"I finished the book before Christmas and there hasn't been much revision. There were a few things it was suggested I might want to look at to avoid being sued. It's not so much that being sued is a big danger, it's more that it would be ironic in the most painful way. It's a book about celebrity culture and celebrity reality TV and the desperate publicity whoring of people whose job it is to be in the limelight. If any of them were to have sufficient grounds to bring some kind of suit and thus get more publicity from it, that would really annoy me, so it's less to protect myself than prevent them from making any hay from it.
"It's a sequel to two previous books: A Big Boy Did It And Ran Away and The Sacred Art Of Stealing. The villain of A Big Boy Did It And Ran Away, a guy called Simon Darcourt, is believed dead, but has reappeared after seven years and is picking off these X-Factor-type pop stars and other worthless celebrities in gruesomely appropriate ways. He's creating his own reality game shows that all involve people dying. The book looks at how people are living their lives vicariously through the soap opera of celebrity culture.
"I tend to want to write characters who are interacting with modern life or to show them against that backdrop. I'm always setting out for my books to be entertainment, but I can't help but engage with the things that are engaging me, whether it's our purpose on the Earth or down-and-dirty politics."
Nowhere does his fascination with faith, credulity and the nature of belief come more to the fore than in last year's Attack Of The Unsinkable Rubber Ducks, a book dedicated to James Randi, the celebrated debunker of the paranormal, and Richard Dawkins, the outspoken author of The God Delusion.
On the face of it, the novel, published in paperback next month, is just the latest of his Jack Parlabane stories, a series of escapades about a cynical investigative reporter with a fondness for putting himself in mortal danger. Like any good crime caper, it features a string of apparently accidental deaths, a tangled web of intrigue and a dramatically over-the-top denouement. All this keeps the pages turning, but it doesn't detract from the novel's bigger theme about our willingness to believe in the supernatural.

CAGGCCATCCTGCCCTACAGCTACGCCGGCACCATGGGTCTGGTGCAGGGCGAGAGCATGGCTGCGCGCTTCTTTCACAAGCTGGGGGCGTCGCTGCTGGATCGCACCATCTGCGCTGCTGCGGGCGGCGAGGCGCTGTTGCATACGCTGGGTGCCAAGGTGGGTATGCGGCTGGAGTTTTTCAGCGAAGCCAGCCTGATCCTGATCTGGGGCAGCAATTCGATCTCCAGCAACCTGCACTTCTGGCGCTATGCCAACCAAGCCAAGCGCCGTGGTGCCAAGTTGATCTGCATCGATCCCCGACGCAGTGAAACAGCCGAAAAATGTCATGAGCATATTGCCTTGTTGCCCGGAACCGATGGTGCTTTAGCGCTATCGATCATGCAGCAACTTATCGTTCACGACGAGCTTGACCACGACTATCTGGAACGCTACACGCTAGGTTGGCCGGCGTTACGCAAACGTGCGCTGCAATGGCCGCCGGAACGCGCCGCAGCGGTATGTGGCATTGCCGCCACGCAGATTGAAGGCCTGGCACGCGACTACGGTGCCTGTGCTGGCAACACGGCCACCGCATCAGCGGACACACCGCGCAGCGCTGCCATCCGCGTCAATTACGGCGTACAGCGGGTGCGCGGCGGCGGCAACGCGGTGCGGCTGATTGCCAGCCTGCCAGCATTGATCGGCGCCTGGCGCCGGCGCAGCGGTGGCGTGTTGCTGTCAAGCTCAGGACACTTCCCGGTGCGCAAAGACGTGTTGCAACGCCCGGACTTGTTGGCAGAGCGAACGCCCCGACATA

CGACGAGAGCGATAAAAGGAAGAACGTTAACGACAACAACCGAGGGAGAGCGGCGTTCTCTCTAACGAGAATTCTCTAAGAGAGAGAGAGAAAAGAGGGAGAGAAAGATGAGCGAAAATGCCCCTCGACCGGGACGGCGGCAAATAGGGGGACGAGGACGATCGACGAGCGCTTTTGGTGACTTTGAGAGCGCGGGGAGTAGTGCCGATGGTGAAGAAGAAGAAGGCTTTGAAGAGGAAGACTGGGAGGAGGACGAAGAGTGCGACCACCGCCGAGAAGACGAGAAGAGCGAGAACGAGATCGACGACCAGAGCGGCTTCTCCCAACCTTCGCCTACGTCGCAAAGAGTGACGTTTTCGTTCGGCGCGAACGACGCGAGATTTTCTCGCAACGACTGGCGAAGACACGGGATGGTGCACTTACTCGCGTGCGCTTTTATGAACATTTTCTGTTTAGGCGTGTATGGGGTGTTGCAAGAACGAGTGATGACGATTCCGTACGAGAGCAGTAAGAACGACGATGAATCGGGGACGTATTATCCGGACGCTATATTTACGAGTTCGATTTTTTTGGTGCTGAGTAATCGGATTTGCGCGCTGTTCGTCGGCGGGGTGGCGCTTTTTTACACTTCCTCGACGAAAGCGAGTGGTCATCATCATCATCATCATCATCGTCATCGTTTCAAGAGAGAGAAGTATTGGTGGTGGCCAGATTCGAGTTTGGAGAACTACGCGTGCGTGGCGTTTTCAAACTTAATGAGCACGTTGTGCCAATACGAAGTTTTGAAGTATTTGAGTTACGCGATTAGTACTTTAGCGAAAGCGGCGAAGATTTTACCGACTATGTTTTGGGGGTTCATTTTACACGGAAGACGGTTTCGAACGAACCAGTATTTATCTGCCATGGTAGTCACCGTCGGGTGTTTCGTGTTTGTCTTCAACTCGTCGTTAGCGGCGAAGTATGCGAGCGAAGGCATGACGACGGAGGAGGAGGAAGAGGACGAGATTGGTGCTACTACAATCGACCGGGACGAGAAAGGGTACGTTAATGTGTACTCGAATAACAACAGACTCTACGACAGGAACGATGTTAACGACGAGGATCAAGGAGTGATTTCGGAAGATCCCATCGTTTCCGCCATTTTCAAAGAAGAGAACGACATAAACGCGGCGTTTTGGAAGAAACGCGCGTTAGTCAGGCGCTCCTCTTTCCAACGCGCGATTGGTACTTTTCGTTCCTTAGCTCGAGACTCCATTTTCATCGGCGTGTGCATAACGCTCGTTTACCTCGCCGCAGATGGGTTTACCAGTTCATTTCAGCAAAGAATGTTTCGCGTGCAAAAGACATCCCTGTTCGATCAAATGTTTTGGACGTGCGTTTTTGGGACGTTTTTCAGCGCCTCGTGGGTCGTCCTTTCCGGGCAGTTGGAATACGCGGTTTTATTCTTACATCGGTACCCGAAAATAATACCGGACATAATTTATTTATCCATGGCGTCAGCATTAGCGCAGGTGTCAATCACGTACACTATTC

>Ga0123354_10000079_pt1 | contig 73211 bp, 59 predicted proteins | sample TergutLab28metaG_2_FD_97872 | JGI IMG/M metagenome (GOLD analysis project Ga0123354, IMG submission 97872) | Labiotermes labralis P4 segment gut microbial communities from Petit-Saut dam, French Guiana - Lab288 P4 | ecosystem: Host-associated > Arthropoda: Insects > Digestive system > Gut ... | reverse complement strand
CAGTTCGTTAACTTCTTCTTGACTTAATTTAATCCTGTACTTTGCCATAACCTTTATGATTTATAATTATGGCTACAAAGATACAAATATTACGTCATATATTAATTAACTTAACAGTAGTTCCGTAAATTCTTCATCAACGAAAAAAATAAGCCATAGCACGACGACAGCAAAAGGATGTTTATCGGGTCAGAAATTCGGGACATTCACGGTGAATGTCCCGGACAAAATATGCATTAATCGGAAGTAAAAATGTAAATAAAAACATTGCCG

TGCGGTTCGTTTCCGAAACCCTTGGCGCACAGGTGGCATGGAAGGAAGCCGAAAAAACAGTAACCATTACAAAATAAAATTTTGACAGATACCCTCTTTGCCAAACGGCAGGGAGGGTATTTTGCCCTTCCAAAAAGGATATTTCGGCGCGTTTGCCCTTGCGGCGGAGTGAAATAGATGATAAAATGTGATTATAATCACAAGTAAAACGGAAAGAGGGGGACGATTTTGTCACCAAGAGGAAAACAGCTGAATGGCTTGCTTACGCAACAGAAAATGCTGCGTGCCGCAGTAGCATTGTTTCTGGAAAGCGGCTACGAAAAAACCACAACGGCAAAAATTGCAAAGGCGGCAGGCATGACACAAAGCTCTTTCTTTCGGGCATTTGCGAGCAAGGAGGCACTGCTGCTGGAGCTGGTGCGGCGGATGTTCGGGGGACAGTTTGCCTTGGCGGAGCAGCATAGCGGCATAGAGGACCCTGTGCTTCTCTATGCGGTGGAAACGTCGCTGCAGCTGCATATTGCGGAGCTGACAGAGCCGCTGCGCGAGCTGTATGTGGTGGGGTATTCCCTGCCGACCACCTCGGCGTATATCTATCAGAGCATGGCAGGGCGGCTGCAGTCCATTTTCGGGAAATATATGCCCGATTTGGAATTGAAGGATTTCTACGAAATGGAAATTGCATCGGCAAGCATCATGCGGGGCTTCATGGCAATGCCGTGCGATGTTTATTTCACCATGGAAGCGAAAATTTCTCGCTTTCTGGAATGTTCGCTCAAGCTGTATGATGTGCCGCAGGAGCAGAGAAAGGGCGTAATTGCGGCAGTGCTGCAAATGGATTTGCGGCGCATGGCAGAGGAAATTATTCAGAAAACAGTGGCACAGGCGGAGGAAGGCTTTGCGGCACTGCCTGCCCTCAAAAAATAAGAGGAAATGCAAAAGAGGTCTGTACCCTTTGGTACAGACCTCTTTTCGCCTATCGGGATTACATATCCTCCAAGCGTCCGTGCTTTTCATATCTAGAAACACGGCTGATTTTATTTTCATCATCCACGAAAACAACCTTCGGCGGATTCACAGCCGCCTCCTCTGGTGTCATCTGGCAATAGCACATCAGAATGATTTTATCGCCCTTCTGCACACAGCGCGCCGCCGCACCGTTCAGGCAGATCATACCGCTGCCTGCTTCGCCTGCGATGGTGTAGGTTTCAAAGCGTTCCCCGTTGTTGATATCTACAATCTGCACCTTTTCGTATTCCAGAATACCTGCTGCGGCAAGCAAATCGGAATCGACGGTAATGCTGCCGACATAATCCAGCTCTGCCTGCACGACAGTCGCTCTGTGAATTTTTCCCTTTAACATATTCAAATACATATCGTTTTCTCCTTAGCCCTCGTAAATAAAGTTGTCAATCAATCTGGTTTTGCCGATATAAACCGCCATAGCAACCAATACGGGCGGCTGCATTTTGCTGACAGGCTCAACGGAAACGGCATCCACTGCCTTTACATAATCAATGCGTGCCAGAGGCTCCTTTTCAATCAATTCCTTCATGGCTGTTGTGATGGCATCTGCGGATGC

In the forthcoming A Snowball In Hell, due out in August, Brookmyre is returning to the theme of magic as he follows the fortunes of a professional magician caught up in celebrity culture. Conjuring fascinates him, but despite all his research, he has acquired no tricks of his own and remains eminently deceivable. "There's a lot of detailed descriptions of magic routines, which I really enjoyed writing, but I don't think I've got the grace to do magic myself," he says.
"I'm like putty in a magician's hands. I saw Jerry Sadowitz last summer and I couldn't see anything coming at all. I'm glad I can't see through any of it."
• Attack Of The Unsinkable Rubber Ducks is out in paperback on June 5; A Snowball In Hell is published in August.
• Christopher Brookmyre is president of the Humanist Society of Scotland. An interview with him can be found in Humanitie, the Humanist Society of Scotland Magazine